Gov. Janet Mills announces that one person has tested positive for coronavirus in Maine, during a news conference at the State House, Thursday, March 12, 2020, in Augusta, Maine. Dr. Nirav Shah, director of the Maine Center for Disease Control and Prevention, is at right. Credit: Robert F. Bukaty | AP

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AUGUSTA, Maine — Certain Maine businesses can reopen on Friday as part of a gradual plan to lift coronavirus-related restrictions, though many hospitality businesses could remain closed deep into the summer, Gov. Janet Mills said Tuesday.

Maine joins a dozen other states that have started to ease social distancing measures in some way, according to the Kaiser Family Foundation. The first stage of the plan continues the governor’s earlier prohibition on gatherings of more than 10 people as well as a mandatory 14-day quarantine for travelers coming to Maine.

It also requires individuals to wear cloth face coverings in settings where it is difficult to maintain social distancing. Previously, there was no statewide requirement on masks. Mills said additional guidance on face coverings will come from the state in the coming days.

[Our COVID-19 tracker contains the most recent information on Maine cases by county]

The reopening plan allows some businesses, such as hair salons and other personal services, to resume operations while working with the Maine Department of Economic and Community Development on “practical, reasonable, evidence-informed safety protocols.”

It also outlines additional restrictions that might be lifted in stages over the summer provided that case counts remain low, but the plan anticipates that restrictions on key industries such as lodging could continue into July or August, likely putting a damper on the peak tourist season.

Summer festivals, though not specifically addressed by the plan, are unlikely given restrictions on gatherings of more than 10 people through May, a threshold that would rise to 50 for June, July and August. Some of Maine’s biggest festivals have already been canceled, including the Yarmouth Clam Festival and the Potato Blossom Festival in Fort Fairfield, both in July.

[Read the timeline for reopening Maine’s economy]

Mills said on Tuesday that the relaxing of restrictions did not indicate the pandemic was over, but encouraged Mainers to think about inventing a “new normal.”

“The hard truth is that things are not normal, and they will likely not be normal anytime soon,” she said.

The Democratic governor’s announcement comes a day after the Portland city council voted to extend the city’s stay at home order through May 18. Cumberland County has been hit hardest by the virus, accounting for 45 percent of total cases in the state as well as nearly half of deaths.

On Tuesday, there were 1,040 confirmed cases of the virus in Maine. Only 404 were active, the lowest figure since April 12. Hospitalizations have been declining. The 33 hospitalized patients on Tuesday were the lowest total since Maine began releasing daily figures on April 10. However, 51 people have died from the virus in Maine, with half of deaths associated with outbreaks in long-term care facilities, which remain a concern for the state.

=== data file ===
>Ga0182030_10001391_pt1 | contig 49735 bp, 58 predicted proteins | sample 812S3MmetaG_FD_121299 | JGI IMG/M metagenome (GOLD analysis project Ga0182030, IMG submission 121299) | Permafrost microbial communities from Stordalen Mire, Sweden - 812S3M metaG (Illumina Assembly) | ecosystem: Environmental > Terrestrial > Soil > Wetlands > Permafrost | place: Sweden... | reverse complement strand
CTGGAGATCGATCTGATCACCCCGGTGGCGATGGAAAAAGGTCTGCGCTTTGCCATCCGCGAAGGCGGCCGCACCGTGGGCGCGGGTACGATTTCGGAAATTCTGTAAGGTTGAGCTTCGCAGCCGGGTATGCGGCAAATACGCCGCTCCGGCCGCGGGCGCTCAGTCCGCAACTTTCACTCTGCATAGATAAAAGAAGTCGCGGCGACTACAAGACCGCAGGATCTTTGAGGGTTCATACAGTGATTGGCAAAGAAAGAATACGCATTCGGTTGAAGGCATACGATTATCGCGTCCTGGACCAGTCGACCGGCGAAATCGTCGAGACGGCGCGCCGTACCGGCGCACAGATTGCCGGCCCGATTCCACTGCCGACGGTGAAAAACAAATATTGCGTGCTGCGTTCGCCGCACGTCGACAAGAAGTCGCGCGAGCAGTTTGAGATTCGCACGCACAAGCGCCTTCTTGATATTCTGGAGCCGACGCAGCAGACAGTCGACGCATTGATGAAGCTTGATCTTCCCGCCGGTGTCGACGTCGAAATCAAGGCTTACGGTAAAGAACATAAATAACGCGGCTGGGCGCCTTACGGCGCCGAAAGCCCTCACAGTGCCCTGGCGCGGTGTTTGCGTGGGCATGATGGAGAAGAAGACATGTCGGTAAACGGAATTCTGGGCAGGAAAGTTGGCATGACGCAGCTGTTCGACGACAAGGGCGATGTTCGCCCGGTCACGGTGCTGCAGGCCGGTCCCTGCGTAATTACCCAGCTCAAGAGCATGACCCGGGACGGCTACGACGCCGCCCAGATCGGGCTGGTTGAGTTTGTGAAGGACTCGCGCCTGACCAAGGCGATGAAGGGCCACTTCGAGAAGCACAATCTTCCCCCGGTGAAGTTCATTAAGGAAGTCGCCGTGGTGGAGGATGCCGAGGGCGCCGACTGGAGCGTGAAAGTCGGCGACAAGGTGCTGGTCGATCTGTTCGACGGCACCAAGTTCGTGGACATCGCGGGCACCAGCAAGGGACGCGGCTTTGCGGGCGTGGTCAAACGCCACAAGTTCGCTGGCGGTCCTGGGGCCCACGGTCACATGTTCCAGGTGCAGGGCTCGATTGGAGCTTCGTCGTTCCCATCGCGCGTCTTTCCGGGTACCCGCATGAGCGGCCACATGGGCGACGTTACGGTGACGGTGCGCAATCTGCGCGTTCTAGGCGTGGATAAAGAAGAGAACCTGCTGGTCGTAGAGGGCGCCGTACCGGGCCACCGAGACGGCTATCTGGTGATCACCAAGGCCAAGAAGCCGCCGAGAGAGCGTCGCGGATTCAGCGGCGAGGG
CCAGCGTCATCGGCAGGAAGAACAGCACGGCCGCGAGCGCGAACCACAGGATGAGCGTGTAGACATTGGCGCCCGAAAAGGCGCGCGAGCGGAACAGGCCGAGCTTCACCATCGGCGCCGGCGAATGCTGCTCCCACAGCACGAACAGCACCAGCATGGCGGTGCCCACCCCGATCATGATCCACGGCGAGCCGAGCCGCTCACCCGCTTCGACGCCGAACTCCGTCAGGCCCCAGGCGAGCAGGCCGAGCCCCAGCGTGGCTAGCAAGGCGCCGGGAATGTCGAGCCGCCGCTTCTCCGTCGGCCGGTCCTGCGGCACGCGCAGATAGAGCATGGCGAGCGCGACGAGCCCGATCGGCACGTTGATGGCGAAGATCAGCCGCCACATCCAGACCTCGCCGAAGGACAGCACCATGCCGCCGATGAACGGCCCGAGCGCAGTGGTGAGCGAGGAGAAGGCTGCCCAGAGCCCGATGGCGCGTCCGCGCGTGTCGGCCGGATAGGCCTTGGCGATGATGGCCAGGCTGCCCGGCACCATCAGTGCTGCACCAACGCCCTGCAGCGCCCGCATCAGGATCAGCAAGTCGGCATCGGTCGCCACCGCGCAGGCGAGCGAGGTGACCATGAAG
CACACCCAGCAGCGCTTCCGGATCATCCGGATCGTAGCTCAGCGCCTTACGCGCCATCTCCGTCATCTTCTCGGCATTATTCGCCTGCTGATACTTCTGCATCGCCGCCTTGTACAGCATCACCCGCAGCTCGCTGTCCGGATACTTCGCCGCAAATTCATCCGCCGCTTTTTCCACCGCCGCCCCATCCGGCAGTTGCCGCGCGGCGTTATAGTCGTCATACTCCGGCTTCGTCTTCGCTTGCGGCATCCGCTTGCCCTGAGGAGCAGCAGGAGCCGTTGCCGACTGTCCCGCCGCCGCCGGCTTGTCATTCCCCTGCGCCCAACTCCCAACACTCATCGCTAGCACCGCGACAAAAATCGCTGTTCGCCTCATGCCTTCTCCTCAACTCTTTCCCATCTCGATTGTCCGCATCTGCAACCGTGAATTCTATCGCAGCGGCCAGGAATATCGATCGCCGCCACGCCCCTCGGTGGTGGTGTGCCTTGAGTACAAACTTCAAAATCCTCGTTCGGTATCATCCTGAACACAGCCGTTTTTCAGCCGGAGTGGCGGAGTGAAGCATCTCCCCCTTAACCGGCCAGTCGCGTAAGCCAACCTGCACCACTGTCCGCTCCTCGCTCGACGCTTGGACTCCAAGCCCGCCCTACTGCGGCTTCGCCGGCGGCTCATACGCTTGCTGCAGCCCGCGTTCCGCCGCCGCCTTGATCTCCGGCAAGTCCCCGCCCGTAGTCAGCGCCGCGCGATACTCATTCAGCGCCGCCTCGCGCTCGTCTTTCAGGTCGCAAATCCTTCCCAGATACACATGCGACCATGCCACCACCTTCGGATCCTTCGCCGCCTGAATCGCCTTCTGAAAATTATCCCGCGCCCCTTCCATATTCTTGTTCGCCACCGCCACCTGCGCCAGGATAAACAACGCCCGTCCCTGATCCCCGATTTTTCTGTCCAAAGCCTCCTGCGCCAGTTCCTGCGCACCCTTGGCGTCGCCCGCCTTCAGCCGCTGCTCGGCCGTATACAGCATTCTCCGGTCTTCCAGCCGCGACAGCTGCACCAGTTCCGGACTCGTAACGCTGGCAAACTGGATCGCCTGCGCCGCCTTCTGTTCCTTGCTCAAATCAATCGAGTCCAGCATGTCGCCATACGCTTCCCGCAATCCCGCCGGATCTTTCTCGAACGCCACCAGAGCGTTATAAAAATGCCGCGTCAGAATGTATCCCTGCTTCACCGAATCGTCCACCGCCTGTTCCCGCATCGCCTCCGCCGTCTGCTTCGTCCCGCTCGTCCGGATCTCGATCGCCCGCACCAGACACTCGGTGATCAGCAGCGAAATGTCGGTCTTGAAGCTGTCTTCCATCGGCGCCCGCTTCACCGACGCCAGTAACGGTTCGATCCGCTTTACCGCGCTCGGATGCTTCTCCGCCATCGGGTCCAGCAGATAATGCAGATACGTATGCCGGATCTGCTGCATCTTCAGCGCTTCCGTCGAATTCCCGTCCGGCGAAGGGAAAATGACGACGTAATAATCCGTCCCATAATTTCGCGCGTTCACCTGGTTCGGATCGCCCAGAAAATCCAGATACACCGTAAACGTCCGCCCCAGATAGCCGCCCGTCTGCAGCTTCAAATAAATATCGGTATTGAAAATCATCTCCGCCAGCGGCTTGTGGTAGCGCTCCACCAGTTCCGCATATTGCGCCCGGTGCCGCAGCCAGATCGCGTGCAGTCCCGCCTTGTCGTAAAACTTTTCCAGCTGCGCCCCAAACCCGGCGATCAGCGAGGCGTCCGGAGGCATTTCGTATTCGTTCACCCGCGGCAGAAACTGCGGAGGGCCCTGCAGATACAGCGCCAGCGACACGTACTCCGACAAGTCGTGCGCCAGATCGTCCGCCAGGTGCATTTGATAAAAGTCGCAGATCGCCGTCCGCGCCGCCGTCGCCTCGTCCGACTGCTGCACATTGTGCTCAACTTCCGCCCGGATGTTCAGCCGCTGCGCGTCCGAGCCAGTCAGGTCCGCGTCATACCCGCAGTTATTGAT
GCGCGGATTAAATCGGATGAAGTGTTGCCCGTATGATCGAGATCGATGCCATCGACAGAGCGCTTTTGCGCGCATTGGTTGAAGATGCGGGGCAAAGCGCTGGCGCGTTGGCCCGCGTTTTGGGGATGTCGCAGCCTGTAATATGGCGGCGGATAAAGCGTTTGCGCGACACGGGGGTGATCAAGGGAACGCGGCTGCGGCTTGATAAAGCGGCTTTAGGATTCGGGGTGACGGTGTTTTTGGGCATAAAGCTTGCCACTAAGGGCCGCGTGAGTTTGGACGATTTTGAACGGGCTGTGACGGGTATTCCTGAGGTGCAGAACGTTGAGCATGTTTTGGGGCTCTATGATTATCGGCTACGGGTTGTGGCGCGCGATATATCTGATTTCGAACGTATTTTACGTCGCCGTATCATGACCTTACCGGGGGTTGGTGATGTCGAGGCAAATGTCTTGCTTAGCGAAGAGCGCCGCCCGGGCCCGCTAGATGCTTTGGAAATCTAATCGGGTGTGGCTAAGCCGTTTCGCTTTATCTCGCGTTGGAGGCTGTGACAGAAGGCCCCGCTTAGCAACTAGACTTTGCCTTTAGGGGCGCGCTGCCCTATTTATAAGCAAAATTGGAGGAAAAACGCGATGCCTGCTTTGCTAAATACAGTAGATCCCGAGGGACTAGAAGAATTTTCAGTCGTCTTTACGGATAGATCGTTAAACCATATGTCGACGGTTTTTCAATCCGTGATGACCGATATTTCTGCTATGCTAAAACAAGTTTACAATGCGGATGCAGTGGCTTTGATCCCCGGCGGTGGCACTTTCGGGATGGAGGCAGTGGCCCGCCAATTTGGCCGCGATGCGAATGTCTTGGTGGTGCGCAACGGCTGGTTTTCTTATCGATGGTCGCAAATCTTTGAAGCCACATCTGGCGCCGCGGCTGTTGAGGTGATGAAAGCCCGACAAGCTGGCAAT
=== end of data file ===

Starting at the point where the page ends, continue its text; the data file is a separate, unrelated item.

Nirav Shah, the director of the Maine Center for Disease Control and Prevention, said the flattening number of cases “lay the groundwork” for a phased reopening from a health perspective. He cautioned that distancing is still required and said his agency will monitor spikes.

“Even though we are trending in the right direction right now, there is the possibility that things could go back and we could have another spike,” he said.

After the first case of coronavirus in Maine was confirmed on March 12, Mills barred restaurants from dine-in service in mid-March and shut down all nonessential businesses, such as salons, casinos and gyms, a week later.

The stay-at-home order originally issued on March 31 allows people to leave home to go to essential jobs or purchase necessities, as well as exercise outside so long as they stay six feet away from others, but bans other travel. The governor extended that order through the end of May on Tuesday, though individuals will be allowed to go to all open businesses, not just essential ones.

The initial phase of the reopening, which Mills indicated would cover all of May, opens only a few previously closed services, including hair salons, auto dealerships and drive-in movie theaters and religious services. Dine-in restaurants, gyms and retail establishments must stay closed until the second phase, tentatively scheduled for June.

The timeline released by the Mills administration anticipates bars and hotels being closed until July or August. It says a total lifting of restrictions will come at a time “to be determined,” which will be dictated in part by the increased availability of testing for the virus.

Mills’ announcement of the phased plan on Tuesday was accompanied with statements of support from the Maine State Chamber of Commerce, the Maine Medical Association and Maine Hospital Association. Her orders have been the subject of pushback in recent weeks. Hundreds of mostly conservative protesters also convened at the Blaine House last week to voice displeasure with restrictions.

Watch: The new way that Maine is classifying some COVID-19 cases

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